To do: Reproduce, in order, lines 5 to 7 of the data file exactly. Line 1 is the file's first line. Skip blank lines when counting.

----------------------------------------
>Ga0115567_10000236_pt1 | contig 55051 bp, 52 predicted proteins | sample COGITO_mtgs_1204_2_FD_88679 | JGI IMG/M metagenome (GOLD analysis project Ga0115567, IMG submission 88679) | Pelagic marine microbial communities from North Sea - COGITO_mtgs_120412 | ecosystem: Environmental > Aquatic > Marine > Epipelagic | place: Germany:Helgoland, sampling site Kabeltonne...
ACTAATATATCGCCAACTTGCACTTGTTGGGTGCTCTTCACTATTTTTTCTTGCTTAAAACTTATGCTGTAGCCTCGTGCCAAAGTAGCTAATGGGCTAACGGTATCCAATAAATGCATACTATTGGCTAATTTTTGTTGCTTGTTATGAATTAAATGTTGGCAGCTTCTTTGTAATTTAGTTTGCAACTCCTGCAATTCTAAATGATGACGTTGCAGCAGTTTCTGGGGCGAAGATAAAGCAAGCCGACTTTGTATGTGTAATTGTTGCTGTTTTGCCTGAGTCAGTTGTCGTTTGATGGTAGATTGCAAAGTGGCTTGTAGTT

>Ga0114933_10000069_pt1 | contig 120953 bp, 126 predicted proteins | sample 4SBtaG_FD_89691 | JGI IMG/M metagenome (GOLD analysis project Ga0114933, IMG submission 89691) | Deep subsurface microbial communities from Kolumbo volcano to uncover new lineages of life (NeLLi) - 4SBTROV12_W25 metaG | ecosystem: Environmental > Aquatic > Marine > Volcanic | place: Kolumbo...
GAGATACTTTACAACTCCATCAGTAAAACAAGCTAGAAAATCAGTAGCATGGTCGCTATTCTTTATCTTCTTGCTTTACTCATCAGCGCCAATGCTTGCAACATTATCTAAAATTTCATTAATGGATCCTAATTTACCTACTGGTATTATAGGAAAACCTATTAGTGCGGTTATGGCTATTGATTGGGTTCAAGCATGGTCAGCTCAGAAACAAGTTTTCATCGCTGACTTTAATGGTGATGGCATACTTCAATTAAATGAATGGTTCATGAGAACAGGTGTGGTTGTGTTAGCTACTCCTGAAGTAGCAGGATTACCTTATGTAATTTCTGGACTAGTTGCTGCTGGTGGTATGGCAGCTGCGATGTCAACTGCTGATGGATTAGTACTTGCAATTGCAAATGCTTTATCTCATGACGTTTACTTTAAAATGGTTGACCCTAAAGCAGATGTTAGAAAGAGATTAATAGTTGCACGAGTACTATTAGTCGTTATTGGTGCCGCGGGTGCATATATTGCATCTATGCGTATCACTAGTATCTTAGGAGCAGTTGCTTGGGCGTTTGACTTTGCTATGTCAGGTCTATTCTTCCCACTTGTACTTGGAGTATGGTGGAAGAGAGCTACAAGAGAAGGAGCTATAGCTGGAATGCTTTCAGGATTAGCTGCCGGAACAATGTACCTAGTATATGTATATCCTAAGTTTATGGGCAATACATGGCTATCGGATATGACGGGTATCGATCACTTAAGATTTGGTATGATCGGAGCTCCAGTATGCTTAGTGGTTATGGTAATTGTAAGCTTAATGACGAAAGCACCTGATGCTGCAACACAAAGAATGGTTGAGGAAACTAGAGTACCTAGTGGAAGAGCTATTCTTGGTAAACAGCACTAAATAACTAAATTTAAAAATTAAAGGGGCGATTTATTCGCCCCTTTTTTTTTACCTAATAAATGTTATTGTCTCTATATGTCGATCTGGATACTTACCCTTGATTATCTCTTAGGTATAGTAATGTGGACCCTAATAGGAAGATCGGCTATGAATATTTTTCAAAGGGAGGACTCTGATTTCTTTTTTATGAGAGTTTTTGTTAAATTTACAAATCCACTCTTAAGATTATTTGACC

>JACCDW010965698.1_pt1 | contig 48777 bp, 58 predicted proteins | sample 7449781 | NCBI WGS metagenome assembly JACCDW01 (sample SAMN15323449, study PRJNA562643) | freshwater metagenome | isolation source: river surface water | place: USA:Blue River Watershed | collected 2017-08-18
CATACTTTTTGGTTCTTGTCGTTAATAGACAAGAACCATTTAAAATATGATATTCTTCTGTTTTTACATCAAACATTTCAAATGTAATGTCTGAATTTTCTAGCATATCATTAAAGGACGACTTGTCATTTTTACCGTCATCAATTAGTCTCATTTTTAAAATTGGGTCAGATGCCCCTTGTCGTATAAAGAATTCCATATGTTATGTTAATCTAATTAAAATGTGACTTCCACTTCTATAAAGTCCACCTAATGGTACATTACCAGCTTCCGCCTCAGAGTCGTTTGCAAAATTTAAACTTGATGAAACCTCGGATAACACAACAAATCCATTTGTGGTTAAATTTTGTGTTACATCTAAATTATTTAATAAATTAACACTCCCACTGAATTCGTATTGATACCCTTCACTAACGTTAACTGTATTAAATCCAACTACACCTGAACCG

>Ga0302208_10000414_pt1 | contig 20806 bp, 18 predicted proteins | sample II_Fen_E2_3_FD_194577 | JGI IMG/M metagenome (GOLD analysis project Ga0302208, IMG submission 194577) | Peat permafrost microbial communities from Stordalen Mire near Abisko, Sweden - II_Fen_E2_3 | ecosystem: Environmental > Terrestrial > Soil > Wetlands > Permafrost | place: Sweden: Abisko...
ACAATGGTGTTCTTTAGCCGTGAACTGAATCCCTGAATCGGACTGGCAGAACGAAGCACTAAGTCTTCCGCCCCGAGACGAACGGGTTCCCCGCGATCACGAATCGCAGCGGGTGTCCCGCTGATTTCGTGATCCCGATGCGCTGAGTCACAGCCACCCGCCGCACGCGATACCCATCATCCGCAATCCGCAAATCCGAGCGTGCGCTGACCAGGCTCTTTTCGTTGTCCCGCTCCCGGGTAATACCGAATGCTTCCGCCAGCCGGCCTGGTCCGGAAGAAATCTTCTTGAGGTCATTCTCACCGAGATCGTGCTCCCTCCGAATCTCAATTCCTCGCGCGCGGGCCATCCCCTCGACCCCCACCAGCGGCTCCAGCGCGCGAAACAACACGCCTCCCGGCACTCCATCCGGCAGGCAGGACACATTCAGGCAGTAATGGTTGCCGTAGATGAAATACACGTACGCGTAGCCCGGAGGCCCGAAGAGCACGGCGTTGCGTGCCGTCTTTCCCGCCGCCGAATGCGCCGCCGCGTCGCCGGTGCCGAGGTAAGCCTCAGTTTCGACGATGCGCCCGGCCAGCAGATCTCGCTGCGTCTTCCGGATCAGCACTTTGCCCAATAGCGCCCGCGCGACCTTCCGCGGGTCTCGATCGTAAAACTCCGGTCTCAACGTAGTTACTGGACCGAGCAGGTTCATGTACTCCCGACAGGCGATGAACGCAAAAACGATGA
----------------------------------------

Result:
>JACCDW010965698.1_pt1 | contig 48777 bp, 58 predicted proteins | sample 7449781 | NCBI WGS metagenome assembly JACCDW01 (sample SAMN15323449, study PRJNA562643) | freshwater metagenome | isolation source: river surface water | place: USA:Blue River Watershed | collected 2017-08-18
CATACTTTTTGGTTCTTGTCGTTAATAGACAAGAACCATTTAAAATATGATATTCTTCTGTTTTTACATCAAACATTTCAAATGTAATGTCTGAATTTTCTAGCATATCATTAAAGGACGACTTGTCATTTTTACCGTCATCAATTAGTCTCATTTTTAAAATTGGGTCAGATGCCCCTTGTCGTATAAAGAATTCCATATGTTATGTTAATCTAATTAAAATGTGACTTCCACTTCTATAAAGTCCACCTAATGGTACATTACCAGCTTCCGCCTCAGAGTCGTTTGCAAAATTTAAACTTGATGAAACCTCGGATAACACAACAAATCCATTTGTGGTTAAATTTTGTGTTACATCTAAATTATTTAATAAATTAACACTCCCACTGAATTCGTATTGATACCCTTCACTAACGTTAACTGTATTAAATCCAACTACACCTGAACCG

>Ga0302208_10000414_pt1 | contig 20806 bp, 18 predicted proteins | sample II_Fen_E2_3_FD_194577 | JGI IMG/M metagenome (GOLD analysis project Ga0302208, IMG submission 194577) | Peat permafrost microbial communities from Stordalen Mire near Abisko, Sweden - II_Fen_E2_3 | ecosystem: Environmental > Terrestrial > Soil > Wetlands > Permafrost | place: Sweden: Abisko...